Q. If we produce our own pheromones, why do we need the help of commercial pheromone?
A. Because of our cultural habits. What do we do first thing in the morning? Take a shower. It washes off our pheromones! Consequently, we're phenomenally deprived. (Furthermore, we tend to dress from head to toe, thereby covering 90% of the very skin that releases pheromones into the air.) When we put on synthetic pheromones, we're actually replacing pheromones we've washed off. By supplementing our lost pheromones with Pherlure, we're really "getting back to nature," and re-establishing chemical communication with people around us.

Dr Cutler explains her discovery of human pheromones

By Dr. Winnifred Cutler
Excerpted from the newsletter Women's Health Connection, vol II, number 5b
copyright Women's Health Connection, PO Box 6338, Madison WI, 53716

Throughout the animal kingdom, it was well known (by 1979) that females emit Photo of Dr. Winnifred Cutler, co-discoverer of pheromones in humanssex attractants that cause males (of the same species) to approach. Animal pheromones were so well understood, by the late 70's, that manufacturers were marketing them as pest controls; pheromones were used to lure and divert animals and bugs to traps to prevent crop and flower damage. I was fortunate to be one of the scientists working on the research that proved the existence of human pheromones for the first time.

The discovery of human sex pheromones appeared in front page stories internationally when my colleagues and I succeeded in peer-reviewed acceptance for publication in scientific journals in 1986. We provided the proof that women and men emitted pheromones into the atmosphere and we showed that extracted pheromones could be collected, frozen for over a year, thawed and then applied on the upper lip of recipients to mimic some of the pheromonal effects found in nature.

News article in The Washington Post , 11/18/86.
Copyright -The Washington Post Newspaper, Washington DC, USA [Excerpted]

by Boyce Rensberger, Washington Post Staff Writer
'Scientists in Philadelphia have established for the first time that the human body produces pheromones, special aromatic chemical compounds discharged by one individual that affect the sexual physiology of another.

Although animals have long been known to secrete pheromones, which typically function as sex attractants, and although the existence of such chemicals in humans has long been speculated, the new research is the first to establish their existence in humans


Although claims of discovering a human pheromone are not new, the older claims have not been based on controlled experiments and most scientists have not found the arguments persuasive. The new findings are to be published next month in Hormones and Behavior, a prestigious, peer-reviewed scientific journal.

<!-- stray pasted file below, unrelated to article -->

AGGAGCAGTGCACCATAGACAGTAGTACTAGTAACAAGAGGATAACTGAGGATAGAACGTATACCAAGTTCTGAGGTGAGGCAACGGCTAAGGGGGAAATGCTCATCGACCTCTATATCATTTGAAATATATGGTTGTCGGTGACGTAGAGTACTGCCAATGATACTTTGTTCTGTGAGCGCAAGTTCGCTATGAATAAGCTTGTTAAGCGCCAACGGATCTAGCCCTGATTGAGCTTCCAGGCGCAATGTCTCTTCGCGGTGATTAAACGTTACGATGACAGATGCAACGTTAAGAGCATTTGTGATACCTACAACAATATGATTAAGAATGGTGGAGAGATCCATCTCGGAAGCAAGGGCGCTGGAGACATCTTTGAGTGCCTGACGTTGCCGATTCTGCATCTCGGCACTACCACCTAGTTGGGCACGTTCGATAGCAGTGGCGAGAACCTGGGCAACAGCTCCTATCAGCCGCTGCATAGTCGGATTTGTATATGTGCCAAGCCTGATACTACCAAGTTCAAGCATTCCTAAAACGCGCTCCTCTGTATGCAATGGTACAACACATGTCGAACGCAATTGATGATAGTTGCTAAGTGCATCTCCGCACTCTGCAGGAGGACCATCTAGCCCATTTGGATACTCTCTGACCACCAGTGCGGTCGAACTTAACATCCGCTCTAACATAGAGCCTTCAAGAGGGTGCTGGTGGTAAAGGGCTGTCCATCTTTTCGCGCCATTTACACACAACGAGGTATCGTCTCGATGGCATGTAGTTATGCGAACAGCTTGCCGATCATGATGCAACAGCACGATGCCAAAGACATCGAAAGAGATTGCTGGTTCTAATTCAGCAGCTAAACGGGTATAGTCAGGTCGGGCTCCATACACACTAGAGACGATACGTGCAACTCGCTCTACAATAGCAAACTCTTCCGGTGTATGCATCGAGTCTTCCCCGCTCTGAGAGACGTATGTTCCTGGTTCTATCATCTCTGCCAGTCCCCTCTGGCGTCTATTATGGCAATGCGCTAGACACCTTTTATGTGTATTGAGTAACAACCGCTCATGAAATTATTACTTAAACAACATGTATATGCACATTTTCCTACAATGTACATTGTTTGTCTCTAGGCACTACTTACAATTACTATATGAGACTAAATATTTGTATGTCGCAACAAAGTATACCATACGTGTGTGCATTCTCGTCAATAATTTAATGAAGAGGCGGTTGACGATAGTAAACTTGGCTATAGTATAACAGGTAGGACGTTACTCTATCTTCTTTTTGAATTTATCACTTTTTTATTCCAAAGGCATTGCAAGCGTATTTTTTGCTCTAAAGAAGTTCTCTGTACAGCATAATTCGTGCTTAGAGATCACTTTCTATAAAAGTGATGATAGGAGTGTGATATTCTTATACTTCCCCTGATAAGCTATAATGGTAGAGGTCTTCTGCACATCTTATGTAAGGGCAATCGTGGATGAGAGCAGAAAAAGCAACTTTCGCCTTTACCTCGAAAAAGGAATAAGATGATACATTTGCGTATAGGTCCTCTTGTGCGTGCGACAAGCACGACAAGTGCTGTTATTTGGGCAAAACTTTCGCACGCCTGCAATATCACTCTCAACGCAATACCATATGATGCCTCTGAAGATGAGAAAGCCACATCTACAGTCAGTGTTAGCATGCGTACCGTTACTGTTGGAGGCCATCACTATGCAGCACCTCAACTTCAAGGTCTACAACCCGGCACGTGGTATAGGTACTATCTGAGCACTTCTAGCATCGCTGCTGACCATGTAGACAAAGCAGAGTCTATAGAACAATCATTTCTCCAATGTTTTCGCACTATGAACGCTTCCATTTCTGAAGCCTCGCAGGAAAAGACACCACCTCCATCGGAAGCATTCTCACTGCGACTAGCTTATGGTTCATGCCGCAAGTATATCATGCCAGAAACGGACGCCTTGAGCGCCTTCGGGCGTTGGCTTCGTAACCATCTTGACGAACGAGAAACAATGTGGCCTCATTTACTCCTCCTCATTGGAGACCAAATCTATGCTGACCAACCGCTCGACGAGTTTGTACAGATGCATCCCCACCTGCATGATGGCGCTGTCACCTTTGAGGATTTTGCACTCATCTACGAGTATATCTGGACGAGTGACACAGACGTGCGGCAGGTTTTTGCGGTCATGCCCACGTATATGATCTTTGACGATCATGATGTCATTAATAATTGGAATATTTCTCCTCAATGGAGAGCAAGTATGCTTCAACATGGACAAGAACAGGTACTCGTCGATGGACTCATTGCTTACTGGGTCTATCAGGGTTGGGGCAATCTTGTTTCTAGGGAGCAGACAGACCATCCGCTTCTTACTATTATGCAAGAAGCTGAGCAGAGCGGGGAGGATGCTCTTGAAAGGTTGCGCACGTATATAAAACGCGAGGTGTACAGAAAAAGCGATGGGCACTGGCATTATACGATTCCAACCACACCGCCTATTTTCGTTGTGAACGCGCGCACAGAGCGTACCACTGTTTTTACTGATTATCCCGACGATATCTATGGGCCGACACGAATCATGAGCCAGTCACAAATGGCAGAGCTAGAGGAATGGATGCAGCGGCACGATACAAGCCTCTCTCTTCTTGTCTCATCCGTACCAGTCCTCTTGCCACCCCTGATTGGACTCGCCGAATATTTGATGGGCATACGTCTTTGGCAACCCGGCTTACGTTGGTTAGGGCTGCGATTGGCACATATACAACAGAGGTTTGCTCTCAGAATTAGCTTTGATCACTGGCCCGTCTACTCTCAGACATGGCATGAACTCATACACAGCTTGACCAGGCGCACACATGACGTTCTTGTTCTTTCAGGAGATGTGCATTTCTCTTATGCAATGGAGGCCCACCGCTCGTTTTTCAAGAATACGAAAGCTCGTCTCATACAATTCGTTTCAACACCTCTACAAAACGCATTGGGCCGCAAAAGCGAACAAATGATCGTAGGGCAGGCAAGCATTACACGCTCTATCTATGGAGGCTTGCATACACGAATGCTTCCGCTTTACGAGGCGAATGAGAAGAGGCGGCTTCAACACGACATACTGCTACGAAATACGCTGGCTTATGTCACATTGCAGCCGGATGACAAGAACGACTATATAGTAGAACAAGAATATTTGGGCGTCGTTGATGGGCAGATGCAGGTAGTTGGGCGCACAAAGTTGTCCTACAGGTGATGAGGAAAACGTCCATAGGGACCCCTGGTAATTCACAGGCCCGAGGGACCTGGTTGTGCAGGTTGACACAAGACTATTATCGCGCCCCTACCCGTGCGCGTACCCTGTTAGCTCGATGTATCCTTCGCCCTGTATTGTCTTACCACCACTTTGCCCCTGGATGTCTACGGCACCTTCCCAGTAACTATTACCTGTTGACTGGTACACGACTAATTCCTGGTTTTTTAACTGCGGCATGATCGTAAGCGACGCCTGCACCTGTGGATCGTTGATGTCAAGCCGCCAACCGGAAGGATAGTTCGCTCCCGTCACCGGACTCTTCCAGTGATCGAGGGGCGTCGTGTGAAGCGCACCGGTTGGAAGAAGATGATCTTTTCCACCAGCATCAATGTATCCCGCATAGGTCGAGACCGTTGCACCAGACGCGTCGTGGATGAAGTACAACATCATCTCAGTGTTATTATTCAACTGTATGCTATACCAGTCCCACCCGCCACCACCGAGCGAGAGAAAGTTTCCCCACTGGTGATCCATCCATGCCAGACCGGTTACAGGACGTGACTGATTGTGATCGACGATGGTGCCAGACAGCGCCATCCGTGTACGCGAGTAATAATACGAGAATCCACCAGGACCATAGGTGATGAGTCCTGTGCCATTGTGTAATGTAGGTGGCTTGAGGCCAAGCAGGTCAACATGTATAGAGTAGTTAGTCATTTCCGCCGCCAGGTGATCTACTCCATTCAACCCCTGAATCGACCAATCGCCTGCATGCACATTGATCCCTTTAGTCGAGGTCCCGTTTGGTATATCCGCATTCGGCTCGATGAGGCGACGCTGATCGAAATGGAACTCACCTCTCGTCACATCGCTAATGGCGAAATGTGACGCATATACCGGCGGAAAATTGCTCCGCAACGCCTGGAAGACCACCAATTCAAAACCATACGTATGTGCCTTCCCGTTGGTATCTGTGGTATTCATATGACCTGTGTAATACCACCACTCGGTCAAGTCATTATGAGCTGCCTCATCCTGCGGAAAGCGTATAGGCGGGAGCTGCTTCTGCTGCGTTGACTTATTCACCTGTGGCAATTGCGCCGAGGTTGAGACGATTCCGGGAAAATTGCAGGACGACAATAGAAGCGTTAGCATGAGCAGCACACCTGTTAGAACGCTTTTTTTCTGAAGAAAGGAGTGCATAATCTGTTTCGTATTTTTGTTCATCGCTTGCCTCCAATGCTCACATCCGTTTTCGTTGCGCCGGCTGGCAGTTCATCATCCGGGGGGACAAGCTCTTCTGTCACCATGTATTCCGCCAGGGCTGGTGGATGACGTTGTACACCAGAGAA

"I think we've finally answered the question. Pheromone effects are real in human beings..." said George Preti, who collaborated on the research...with Winnifred B. Cutler. ***Cutler is an authority on the relationship between sexual behavior and hormones...*** Although the pheromone findings are new and have not previously been reported, the evidence of a link between heterosexual behavior and women's reproductive physiology has been published, with little public notice, in a series of reports over the last eight years in various scientific journals.

"It's remarkable. A very clear pattern has been emerging and it confirms that a woman's optimal reproductive health is a part of a finely tuned system and that a man, on a regular and sustained basis, is an essential part of it," said Cutler, who has led the research effort. "It wasn't clear until our most recent studies how important male essence really is," she said, "but now that we know this, it helps to explain our earlier findings. You might say that exposure to pheromones is the essence of sex."
End of Washington Post article excerpt

Magazine article in Time, 12/1/86.
Copyright Time, Inc., Rockefeller Center, New York, NY 10020-1393 [Excerpted]

Studies find that male pheromones are good for women's health
By John Leo
Reported by Robert Ajemian
Women who work or live together tend to get their menstrual cycles in sync. That curious phenomenon known for years by scientists and many ordinary folk, has long been suspected as an indication that humans, like insects and some mammals, communicate subtly by sexual aromas known as pheromones. Last week Philadelphia researchers weighed in with two reports showing that scents, including underarm odors, do indeed affect menstrual cycles.

The reports came with a kicker: male scents play a role in maintaining the health of women, particularly the health of the female reproductive system. Researchers at the Monell Chemical Senses Center and the University of Pennsylvania School of Medicine have found that women who have sex with men at least once a week are more likely to have normal menstrual cycles, fewer infertility problems and a milder menopause than celibate women and women who have sex rarely or sporadically. So the researchers were hardly tentative about the meaning of it all. "What we're saying here is that men are really important for women," said Winnifred Cutler, a biologist and specialist in behavioral endocrinology who conducted the study along with Organic Chemist George Preti. "If you look at all the data, the conclusion is compelling. A man or his essence seems essential for an optimally fertile system." Nor did Cutler shrink from the commercial possibilities. "My dream," she said, "is that manufactured male essence, in creams, sprays or perfumes, can dramatically alter the well-being of women."
End of Time article excerpt

News article in USA Today, 11/19/86
Section D: Life
Copyright -USA Today [Excerpted]
The Real Chemical Reaction Between the Sexes
by Kim Painter